In 2015 the “refugee crisis” reached the island, and an interest in migration swept the university. Students were fascinated by these strangers coming from the sea, and observed them, sat next to them on buses, or walked with them in the streets. They had heard stories of heroic rescues, which would have made them to want to experience the excitement of saving a life. Dreams of performed humanness entered university classrooms and demands for fieldwork on “the refugees” became common. Initially, this interest seemed an opportunity to talk about the migrants’ point of view, describe their worldviews, contextualize and analyze their experience.
However, things were not so easy. Long ‘detours’ of systematic fieldwork to comprehend the Others or careful observation to grasp a moment of their realities were still unappreciated practices. Solidarian and humanitarian activities, and visits to camps became normal(‑ized) academic practice, a substitute for fieldwork.
The Moria refugee camp, standing just outside the city of Mytilene, was now an academic attraction: “Have you been inside Moria?”, “Can we go to Moria?”, “I took your course so I could visit Moria…”. Increasing voyeurism meant that fieldwork and activism became almost inseparable. Activism became confused with academic practice, as visiting camps to cook, swim with refugees or offer them tea were now termed instantly “fieldwork”. Overcrowded camps situated on European soil attributed to every visitor, both moral and academic worth. Instead of travelling to Morocco to become anthropologists, students and researchers could grab a taxi for Moria and gain the title. Securing access to the camps became an anthropological rite of passage.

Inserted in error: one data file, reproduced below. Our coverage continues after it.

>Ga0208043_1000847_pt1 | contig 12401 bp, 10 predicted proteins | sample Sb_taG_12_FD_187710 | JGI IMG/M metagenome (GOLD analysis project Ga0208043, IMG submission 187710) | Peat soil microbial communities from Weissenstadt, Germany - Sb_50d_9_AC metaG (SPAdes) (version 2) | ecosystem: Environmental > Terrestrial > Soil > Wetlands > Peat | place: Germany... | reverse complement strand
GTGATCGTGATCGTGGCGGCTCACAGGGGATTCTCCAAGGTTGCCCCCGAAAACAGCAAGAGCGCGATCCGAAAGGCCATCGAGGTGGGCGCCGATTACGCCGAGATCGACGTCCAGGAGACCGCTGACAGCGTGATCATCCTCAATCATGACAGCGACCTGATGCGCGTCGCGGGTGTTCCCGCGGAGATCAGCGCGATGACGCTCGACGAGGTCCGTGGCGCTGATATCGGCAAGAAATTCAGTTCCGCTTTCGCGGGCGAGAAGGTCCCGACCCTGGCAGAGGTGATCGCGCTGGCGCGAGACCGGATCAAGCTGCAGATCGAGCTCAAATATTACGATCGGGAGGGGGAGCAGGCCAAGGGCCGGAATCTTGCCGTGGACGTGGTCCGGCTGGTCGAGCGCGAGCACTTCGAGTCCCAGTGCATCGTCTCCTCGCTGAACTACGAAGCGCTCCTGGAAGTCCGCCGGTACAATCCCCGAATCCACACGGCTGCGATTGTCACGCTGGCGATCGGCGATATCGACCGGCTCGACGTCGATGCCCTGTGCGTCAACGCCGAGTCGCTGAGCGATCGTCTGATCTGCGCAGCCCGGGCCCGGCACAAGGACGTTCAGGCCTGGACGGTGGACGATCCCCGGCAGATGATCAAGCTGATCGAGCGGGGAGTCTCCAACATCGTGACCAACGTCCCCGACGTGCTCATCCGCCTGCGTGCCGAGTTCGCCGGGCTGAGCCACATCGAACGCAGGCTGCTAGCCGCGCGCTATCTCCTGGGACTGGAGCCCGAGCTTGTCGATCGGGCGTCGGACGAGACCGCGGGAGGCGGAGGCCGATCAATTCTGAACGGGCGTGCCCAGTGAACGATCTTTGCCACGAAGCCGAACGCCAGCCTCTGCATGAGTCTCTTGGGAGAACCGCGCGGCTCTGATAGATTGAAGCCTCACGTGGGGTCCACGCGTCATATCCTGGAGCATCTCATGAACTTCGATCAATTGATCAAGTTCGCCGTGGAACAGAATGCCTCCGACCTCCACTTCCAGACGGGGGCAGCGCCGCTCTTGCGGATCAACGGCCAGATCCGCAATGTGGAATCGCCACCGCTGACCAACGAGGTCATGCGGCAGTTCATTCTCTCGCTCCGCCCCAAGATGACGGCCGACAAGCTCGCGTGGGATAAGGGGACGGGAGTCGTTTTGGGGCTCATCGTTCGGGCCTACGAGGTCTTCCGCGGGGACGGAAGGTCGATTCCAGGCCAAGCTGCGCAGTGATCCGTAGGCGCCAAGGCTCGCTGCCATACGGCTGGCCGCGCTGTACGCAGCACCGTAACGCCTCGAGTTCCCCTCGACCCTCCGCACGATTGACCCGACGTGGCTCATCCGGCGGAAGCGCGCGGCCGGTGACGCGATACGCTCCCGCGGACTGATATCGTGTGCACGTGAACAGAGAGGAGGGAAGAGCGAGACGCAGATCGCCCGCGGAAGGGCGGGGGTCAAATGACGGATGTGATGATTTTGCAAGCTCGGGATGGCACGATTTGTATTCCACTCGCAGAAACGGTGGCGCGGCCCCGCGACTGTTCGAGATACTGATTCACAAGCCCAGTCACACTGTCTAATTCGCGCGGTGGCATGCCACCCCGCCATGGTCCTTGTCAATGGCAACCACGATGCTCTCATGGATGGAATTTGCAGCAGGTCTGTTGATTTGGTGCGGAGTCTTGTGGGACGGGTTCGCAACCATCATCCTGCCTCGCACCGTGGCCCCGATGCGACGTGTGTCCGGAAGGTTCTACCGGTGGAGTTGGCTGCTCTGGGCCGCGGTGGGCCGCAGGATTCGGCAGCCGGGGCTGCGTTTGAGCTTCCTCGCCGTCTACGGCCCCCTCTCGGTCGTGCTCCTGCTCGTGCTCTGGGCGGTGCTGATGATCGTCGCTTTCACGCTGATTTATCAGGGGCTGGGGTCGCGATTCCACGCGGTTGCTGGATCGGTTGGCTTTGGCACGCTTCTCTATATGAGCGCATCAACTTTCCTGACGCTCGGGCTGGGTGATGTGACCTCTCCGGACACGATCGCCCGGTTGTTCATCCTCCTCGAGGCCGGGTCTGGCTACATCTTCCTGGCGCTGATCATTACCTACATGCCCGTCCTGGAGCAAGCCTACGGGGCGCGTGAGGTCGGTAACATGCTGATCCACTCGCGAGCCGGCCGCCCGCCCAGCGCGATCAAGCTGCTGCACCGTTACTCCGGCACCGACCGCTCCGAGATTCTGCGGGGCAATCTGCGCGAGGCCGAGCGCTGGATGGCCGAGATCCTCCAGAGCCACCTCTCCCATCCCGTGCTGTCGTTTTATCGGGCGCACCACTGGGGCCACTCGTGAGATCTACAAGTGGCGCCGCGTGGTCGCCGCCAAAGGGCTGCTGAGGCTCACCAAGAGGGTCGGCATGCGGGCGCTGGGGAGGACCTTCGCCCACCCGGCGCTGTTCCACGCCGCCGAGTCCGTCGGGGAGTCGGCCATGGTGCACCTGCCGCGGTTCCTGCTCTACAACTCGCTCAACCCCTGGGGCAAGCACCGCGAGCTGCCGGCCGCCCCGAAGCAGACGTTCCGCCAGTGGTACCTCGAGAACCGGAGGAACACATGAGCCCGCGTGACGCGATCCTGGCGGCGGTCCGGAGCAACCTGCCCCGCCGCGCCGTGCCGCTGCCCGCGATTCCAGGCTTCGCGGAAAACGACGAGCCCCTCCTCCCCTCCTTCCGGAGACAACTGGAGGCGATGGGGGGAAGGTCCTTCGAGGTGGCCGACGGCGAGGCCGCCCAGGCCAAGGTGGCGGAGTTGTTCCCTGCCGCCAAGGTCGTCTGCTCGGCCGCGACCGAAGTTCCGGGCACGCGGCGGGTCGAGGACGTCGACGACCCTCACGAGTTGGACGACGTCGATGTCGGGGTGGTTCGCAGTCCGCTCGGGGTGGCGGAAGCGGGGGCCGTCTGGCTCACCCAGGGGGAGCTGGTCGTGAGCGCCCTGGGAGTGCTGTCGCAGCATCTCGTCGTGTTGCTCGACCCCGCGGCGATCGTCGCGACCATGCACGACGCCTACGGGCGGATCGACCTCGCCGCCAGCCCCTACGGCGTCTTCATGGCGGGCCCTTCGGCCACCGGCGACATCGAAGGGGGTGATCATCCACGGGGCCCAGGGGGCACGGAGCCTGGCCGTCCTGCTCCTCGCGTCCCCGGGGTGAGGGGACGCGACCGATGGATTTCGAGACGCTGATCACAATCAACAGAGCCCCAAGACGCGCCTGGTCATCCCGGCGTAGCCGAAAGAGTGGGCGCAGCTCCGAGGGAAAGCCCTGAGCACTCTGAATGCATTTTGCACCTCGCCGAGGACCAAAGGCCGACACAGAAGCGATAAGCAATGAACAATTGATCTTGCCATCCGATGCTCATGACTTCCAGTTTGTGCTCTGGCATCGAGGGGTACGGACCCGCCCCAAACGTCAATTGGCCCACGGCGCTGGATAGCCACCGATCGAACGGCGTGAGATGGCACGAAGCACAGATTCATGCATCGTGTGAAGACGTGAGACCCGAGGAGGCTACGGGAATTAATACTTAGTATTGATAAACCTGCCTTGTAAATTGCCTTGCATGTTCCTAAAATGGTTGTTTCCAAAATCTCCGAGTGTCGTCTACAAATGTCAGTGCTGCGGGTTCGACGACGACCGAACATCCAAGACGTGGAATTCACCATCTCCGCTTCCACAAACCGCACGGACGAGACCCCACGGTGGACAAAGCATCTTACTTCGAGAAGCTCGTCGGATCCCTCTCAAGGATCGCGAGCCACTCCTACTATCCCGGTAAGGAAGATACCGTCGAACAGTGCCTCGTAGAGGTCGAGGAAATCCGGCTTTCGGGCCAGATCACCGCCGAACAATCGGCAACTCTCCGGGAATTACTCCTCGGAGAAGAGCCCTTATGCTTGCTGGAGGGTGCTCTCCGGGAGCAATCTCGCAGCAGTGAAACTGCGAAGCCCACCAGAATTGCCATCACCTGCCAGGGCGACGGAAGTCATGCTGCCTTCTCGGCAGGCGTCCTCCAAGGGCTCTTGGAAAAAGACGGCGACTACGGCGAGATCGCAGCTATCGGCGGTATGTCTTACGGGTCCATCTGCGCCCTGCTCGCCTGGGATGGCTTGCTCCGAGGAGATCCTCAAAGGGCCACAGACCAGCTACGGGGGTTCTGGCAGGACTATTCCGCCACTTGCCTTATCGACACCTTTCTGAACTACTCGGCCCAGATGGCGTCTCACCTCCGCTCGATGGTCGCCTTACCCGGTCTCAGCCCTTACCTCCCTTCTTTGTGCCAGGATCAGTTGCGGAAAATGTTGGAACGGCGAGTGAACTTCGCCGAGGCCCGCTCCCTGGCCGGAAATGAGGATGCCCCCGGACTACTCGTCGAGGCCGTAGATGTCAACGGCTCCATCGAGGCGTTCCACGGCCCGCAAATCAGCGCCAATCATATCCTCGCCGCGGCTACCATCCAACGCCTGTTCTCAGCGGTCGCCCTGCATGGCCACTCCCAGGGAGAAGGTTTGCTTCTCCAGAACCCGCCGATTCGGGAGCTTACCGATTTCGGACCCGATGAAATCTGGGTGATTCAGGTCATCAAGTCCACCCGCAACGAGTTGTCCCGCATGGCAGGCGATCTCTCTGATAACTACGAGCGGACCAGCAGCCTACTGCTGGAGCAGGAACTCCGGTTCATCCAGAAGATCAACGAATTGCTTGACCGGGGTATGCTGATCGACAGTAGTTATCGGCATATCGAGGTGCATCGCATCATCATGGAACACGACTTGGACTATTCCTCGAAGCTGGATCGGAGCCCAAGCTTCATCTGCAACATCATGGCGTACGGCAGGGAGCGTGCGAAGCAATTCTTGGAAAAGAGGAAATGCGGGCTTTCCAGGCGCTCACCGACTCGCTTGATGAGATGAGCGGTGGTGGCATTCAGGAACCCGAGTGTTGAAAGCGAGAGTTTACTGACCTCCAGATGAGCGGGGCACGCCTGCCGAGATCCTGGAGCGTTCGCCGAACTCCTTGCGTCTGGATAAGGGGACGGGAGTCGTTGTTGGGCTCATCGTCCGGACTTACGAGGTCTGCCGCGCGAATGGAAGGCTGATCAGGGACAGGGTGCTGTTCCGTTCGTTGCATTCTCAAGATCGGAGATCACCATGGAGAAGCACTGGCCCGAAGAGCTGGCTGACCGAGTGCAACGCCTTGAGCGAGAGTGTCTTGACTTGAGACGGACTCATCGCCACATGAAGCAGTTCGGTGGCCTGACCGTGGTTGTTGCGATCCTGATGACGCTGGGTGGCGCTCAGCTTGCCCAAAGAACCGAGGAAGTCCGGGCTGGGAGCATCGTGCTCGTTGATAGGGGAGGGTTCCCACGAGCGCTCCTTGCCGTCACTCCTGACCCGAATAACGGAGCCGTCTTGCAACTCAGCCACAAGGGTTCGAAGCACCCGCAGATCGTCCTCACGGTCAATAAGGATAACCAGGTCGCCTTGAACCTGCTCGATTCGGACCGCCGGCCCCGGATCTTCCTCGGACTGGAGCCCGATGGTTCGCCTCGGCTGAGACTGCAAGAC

I responded to these demands, to some extent bewildered by the dominance of quick-fix ethnographic “reportage”, short fieldtrips, declining ethical standards, and hurried reporting from “the front”. I decided to put a stop to it, only to see students dropping my classes.
Three years have passed and things have changed. The spectacle of “refugees” has now lost its shine. Students have returned to classes to learn about the value of time in anthropological understanding, to study migration theories, and to face –once again– the challenge of the refugees’ point of view. The comprehension of the self by the detour of comprehension of migrants is still difficult. Sometimes it seems more difficult than before, as now Moria seems also to stand more distant from the university. Few students ask for visits to the camp, few wish to cope with the now long-term and normalized misery of the Other. Distance had turned into proximity and back into distance again. Anthropological understanding remains a goal to be reached.
Author: Pinelopi Topali
Position: Assistant Professor
Institution: University of the Aegean, Lesvos, Greece.